The Bengal Fan: architecture, morphology and depositional processes at different scales revealed from high-resolution seismic and hydroacoustic data
|Other Titles:||Der Bengal Fächer: Struktur, Morphologie und Depositionsprozesse auf unterschiedlichen Skalen ermittelt aus hochauflösender Seismik und hydroakustischen Daten||Authors:||Schwenk, Tilmann||Supervisor:||Spieß, Volkhard||1. Expert:||Spieß, Volkhard||2. Expert:||Schneider, Ralph||Abstract:||
The Bengal Fan has developed as a result of the collision of India with Asia, resulting in the orogeny of the Himalayas. Erosion of the Himalayas since Eocene times had formed the largest submarine fan on Earth today. Accordingly, the Bengal Fan is well suited to study the tectonic and climatic history of the Himalayas, but also to analyze architecture and depositional processes of submarine fans and channel-levee systems in general. In this thesis, the active channel-levee system of the Middle Bengal Fan is described by a combined analysis of Parasound and Hydrosweep data. Morphological parameters of the channel and the structure of the levees are analyzed. The results are used to describe the built-up of the active channel-levee system, which is mainly controlled by frequent avulsions within the system leading to numerous cut-off loops. The development of the system is then discussed and compared with other submarine fans. Furthermore, high-resolution seismic data are used to reveal the structure of the active and buried channel-levee systems on the Middle Bengal Fan. Downfan changes of the individual channel-levee systems are analyzed, and differences between the systems are discussed. Two evolutionary scenarios for the active and one buried system are developed and discussed. Finally, the reservoir potential of channel-levee systems in the study area is described. Additionally, high-resolution seismic data collected on four long east-west profiles located on the Middle and Lower Bengal Fan are analyzed. The architecture of surface and buried channel-levee systems and their downfan variations are revealed and the built-up of distinct channel-levee complexes on the upper Middle Fan is discussed. The seismic stratigraphy of the southern profiles is linked to results of DSDP Site 218 and of the ODP Leg 116 site. The seismic results are discussed with respect to deformation events in the central Indian Ocean and to tectonic and climatic events in the Himalayas.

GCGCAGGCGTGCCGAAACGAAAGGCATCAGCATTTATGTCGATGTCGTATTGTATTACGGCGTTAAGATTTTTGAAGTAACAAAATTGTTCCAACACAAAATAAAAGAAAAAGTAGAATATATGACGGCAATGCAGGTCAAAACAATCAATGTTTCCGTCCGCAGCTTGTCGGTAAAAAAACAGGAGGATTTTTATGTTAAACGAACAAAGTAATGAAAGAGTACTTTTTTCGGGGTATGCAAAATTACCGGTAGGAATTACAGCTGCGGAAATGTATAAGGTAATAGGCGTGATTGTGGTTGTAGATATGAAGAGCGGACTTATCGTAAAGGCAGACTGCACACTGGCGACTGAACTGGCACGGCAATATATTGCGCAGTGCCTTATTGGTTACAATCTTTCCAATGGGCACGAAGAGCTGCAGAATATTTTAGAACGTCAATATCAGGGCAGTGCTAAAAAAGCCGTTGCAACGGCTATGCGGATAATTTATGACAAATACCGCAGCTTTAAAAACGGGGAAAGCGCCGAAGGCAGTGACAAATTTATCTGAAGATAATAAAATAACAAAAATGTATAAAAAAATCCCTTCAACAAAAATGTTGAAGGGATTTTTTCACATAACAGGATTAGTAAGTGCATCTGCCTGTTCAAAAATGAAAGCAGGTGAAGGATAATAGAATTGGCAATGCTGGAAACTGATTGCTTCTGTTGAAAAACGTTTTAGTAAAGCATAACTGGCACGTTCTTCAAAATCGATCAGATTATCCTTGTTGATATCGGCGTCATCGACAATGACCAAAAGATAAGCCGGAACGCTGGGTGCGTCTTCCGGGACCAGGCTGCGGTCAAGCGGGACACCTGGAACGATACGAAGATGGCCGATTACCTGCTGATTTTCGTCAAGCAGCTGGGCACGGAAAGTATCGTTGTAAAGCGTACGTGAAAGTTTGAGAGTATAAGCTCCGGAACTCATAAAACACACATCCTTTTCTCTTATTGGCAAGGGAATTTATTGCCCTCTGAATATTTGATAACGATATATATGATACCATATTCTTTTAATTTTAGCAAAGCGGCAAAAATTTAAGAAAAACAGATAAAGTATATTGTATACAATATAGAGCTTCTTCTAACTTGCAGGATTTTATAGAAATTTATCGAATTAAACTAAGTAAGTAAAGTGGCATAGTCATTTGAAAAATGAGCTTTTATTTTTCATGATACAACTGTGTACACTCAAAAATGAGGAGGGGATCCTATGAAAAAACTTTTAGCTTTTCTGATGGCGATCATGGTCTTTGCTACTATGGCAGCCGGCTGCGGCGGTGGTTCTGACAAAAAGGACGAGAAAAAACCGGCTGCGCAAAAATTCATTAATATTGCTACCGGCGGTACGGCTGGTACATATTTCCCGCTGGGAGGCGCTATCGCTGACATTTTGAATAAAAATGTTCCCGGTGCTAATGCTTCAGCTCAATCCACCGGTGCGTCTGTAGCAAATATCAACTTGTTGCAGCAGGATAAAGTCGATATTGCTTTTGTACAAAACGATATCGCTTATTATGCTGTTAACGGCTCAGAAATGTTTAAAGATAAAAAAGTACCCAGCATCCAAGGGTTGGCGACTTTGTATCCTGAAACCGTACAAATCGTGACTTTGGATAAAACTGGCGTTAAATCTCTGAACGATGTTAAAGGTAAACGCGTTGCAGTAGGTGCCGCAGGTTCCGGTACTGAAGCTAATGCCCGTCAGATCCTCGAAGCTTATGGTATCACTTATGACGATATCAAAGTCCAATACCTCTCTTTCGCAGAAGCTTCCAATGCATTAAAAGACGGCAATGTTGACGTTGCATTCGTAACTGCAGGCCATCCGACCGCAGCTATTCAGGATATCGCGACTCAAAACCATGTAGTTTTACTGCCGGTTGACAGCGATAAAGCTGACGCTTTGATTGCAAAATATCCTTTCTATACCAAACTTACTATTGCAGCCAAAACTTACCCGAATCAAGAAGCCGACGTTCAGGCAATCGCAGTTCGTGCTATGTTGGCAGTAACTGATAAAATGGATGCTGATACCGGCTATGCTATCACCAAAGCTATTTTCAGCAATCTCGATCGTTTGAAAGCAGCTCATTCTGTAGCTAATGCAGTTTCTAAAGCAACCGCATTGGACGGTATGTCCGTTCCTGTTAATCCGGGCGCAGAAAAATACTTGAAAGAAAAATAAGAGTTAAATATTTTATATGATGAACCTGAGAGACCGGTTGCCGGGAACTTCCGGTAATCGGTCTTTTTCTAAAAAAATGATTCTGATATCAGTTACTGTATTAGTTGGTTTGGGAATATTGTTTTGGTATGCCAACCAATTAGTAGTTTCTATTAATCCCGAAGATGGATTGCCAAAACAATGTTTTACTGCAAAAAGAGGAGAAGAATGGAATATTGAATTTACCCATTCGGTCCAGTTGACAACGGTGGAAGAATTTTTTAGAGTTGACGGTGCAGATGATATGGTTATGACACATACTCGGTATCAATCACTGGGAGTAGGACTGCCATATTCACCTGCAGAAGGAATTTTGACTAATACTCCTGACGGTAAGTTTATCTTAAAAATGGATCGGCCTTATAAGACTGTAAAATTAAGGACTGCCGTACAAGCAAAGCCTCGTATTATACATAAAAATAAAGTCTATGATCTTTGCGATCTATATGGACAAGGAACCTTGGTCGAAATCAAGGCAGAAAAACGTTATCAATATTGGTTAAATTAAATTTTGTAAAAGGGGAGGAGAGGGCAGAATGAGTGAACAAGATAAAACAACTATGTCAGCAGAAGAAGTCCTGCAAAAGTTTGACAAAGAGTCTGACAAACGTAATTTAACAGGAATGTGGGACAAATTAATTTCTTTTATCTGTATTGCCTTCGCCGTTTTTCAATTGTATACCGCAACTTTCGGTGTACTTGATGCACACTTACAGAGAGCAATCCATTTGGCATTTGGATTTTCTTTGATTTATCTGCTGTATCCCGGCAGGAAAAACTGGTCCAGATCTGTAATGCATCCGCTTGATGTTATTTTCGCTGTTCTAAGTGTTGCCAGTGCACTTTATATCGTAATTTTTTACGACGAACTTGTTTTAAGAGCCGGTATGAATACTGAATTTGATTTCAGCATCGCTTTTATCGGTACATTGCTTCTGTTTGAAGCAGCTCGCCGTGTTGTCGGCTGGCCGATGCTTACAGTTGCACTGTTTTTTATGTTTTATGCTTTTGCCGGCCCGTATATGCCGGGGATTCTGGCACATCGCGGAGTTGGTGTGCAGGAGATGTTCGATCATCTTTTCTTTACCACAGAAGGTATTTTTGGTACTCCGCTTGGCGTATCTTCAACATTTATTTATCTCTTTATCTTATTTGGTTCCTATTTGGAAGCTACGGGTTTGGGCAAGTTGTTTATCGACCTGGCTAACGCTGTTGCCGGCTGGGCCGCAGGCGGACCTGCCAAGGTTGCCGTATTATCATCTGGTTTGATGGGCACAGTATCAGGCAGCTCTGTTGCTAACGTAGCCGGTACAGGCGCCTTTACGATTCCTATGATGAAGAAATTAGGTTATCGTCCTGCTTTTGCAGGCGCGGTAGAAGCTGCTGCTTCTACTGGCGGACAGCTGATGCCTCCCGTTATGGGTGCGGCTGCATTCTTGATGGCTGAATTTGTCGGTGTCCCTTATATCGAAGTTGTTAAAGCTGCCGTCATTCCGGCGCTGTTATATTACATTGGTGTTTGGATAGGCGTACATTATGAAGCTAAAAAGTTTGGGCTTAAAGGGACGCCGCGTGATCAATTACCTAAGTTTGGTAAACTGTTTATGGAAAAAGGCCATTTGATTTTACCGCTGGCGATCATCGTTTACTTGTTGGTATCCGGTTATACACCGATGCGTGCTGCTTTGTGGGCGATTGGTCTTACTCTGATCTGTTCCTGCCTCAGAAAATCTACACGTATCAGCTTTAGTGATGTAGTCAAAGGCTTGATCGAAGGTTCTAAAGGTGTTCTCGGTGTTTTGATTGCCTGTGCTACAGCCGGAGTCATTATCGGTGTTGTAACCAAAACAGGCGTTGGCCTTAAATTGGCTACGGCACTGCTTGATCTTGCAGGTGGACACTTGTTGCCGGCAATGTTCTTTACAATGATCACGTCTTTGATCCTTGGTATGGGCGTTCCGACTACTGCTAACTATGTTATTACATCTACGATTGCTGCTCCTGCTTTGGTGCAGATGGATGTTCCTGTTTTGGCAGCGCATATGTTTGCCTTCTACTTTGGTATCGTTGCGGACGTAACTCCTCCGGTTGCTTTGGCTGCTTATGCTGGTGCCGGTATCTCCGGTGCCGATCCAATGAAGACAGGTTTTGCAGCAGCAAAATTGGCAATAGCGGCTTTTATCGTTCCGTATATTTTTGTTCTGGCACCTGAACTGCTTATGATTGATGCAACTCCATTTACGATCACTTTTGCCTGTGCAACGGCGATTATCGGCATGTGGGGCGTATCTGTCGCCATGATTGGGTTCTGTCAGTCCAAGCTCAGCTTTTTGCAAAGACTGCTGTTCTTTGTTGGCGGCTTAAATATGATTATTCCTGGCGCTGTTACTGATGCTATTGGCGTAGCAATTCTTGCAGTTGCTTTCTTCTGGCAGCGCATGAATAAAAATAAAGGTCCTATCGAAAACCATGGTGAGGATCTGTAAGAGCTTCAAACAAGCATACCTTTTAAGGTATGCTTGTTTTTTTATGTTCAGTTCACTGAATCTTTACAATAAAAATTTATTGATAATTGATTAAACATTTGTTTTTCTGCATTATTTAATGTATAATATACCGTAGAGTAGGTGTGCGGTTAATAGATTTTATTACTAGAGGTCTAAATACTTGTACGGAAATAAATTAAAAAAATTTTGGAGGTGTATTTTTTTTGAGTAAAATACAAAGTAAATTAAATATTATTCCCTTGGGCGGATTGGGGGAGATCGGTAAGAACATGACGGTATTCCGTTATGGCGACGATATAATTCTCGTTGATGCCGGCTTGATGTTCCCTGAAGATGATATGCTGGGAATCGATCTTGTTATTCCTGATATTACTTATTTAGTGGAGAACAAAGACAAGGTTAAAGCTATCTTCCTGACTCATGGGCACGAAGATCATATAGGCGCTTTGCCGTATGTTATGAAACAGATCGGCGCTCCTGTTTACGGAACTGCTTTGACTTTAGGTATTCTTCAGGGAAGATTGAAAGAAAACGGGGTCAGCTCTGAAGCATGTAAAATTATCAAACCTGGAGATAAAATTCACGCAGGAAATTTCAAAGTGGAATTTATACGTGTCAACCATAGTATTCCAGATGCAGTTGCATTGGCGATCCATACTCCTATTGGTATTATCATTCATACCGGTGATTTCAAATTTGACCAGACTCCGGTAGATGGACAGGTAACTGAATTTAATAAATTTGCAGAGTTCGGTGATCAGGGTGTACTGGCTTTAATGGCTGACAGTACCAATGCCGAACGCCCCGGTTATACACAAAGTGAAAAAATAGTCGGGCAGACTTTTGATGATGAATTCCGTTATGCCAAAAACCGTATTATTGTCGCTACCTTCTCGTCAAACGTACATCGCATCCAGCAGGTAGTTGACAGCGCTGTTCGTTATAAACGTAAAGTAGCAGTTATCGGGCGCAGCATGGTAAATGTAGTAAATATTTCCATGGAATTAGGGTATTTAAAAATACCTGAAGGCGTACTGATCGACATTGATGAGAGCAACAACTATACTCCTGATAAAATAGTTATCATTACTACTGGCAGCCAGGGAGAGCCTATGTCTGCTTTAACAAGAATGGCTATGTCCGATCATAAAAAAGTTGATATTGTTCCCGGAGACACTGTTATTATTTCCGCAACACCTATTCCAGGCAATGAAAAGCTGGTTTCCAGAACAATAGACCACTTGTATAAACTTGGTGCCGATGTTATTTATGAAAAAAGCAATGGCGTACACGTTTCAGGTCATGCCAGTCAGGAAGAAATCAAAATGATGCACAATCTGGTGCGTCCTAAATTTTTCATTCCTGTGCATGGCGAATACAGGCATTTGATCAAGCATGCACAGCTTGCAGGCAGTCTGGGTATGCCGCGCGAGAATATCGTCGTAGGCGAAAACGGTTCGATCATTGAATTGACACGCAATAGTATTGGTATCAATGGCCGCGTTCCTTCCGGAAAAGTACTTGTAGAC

|Keywords:||Bengal Fan, submarine fans, channel-levee systems, turbidity currents, high-resolution seismic, Parasound, Hydrosweep||Issue Date:||12-Feb-2004||URN:||urn:nbn:de:gbv:46-diss000008037||Institution:||Universität Bremen||Faculty:||FB5 Geowissenschaften|
|Appears in Collections:||Dissertationen|
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